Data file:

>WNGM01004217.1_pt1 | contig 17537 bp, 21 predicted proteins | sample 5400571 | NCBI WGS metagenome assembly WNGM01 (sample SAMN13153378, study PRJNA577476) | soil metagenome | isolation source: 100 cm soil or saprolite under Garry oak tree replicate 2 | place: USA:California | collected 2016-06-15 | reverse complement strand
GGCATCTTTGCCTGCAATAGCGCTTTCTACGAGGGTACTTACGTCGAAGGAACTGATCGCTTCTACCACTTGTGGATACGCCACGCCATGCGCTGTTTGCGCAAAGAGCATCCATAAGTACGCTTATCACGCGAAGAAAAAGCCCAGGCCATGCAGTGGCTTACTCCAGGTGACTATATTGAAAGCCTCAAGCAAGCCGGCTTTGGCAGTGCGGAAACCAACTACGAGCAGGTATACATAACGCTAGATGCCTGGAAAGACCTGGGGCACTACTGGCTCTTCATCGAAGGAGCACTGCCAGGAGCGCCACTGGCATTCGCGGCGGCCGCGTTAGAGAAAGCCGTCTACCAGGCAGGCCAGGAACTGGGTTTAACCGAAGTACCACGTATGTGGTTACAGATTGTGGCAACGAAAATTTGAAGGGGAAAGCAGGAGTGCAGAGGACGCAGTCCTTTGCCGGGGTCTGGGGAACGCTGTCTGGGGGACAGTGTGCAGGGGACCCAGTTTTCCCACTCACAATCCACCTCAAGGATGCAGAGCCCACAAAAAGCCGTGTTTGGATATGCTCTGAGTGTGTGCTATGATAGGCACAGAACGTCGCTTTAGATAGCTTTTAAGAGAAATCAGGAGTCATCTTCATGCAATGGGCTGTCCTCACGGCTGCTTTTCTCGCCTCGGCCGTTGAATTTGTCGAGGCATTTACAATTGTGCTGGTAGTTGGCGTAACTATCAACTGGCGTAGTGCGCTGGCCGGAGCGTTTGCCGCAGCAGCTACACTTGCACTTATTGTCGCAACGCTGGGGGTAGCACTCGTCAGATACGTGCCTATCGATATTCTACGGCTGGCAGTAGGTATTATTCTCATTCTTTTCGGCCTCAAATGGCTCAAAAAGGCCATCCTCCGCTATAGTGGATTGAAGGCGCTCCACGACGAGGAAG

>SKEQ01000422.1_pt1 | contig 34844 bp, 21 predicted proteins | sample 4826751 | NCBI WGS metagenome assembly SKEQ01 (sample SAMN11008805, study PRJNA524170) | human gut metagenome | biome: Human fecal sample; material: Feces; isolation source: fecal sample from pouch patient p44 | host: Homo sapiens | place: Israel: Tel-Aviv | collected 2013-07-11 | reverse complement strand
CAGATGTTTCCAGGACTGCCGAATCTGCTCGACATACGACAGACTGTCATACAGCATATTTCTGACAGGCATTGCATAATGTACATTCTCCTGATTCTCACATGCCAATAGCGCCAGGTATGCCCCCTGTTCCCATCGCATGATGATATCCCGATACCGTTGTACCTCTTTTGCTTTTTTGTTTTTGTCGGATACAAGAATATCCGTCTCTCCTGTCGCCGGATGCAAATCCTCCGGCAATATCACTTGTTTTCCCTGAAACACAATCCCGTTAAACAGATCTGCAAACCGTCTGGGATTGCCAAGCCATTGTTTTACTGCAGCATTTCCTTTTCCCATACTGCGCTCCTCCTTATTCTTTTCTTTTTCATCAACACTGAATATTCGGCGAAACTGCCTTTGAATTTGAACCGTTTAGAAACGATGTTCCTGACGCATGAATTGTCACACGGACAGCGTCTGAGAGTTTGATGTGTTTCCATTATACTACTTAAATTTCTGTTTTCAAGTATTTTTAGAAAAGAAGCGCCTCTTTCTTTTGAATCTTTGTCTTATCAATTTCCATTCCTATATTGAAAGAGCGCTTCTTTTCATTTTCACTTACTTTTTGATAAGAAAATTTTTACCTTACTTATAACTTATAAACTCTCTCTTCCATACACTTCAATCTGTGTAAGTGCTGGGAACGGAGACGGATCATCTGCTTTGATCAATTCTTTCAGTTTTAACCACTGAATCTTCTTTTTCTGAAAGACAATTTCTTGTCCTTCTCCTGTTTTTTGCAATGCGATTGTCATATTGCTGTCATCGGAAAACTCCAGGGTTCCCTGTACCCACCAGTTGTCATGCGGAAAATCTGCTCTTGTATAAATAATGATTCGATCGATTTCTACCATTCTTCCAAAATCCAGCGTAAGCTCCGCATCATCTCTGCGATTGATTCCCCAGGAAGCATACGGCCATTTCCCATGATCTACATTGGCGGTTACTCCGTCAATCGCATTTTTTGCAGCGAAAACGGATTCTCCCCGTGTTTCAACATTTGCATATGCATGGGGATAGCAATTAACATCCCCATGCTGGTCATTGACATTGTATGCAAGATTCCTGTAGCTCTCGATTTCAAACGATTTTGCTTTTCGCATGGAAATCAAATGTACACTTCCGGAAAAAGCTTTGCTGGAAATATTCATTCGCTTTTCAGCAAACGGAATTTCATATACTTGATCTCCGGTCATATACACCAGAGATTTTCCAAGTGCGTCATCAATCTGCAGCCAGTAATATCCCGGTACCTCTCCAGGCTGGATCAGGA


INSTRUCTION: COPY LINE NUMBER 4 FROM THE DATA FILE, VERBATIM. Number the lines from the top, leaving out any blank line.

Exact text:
CAGATGTTTCCAGGACTGCCGAATCTGCTCGACATACGACAGACTGTCATACAGCATATTTCTGACAGGCATTGCATAATGTACATTCTCCTGATTCTCACATGCCAATAGCGCCAGGTATGCCCCCTGTTCCCATCGCATGATGATATCCCGATACCGTTGTACCTCTTTTGCTTTTTTGTTTTTGTCGGATACAAGAATATCCGTCTCTCCTGTCGCCGGATGCAAATCCTCCGGCAATATCACTTGTTTTCCCTGAAACACAATCCCGTTAAACAGATCTGCAAACCGTCTGGGATTGCCAAGCCATTGTTTTACTGCAGCATTTCCTTTTCCCATACTGCGCTCCTCCTTATTCTTTTCTTTTTCATCAACACTGAATATTCGGCGAAACTGCCTTTGAATTTGAACCGTTTAGAAACGATGTTCCTGACGCATGAATTGTCACACGGACAGCGTCTGAGAGTTTGATGTGTTTCCATTATACTACTTAAATTTCTGTTTTCAAGTATTTTTAGAAAAGAAGCGCCTCTTTCTTTTGAATCTTTGTCTTATCAATTTCCATTCCTATATTGAAAGAGCGCTTCTTTTCATTTTCACTTACTTTTTGATAAGAAAATTTTTACCTTACTTATAACTTATAAACTCTCTCTTCCATACACTTCAATCTGTGTAAGTGCTGGGAACGGAGACGGATCATCTGCTTTGATCAATTCTTTCAGTTTTAACCACTGAATCTTCTTTTTCTGAAAGACAATTTCTTGTCCTTCTCCTGTTTTTTGCAATGCGATTGTCATATTGCTGTCATCGGAAAACTCCAGGGTTCCCTGTACCCACCAGTTGTCATGCGGAAAATCTGCTCTTGTATAAATAATGATTCGATCGATTTCTACCATTCTTCCAAAATCCAGCGTAAGCTCCGCATCATCTCTGCGATTGATTCCCCAGGAAGCATACGGCCATTTCCCATGATCTACATTGGCGGTTACTCCGTCAATCGCATTTTTTGCAGCGAAAACGGATTCTCCCCGTGTTTCAACATTTGCATATGCATGGGGATAGCAATTAACATCCCCATGCTGGTCATTGACATTGTATGCAAGATTCCTGTAGCTCTCGATTTCAAACGATTTTGCTTTTCGCATGGAAATCAAATGTACACTTCCGGAAAAAGCTTTGCTGGAAATATTCATTCGCTTTTCAGCAAACGGAATTTCATATACTTGATCTCCGGTCATATACACCAGAGATTTTCCAAGTGCGTCATCAATCTGCAGCCAGTAATATCCCGGTACCTCTCCAGGCTGGATCAGGA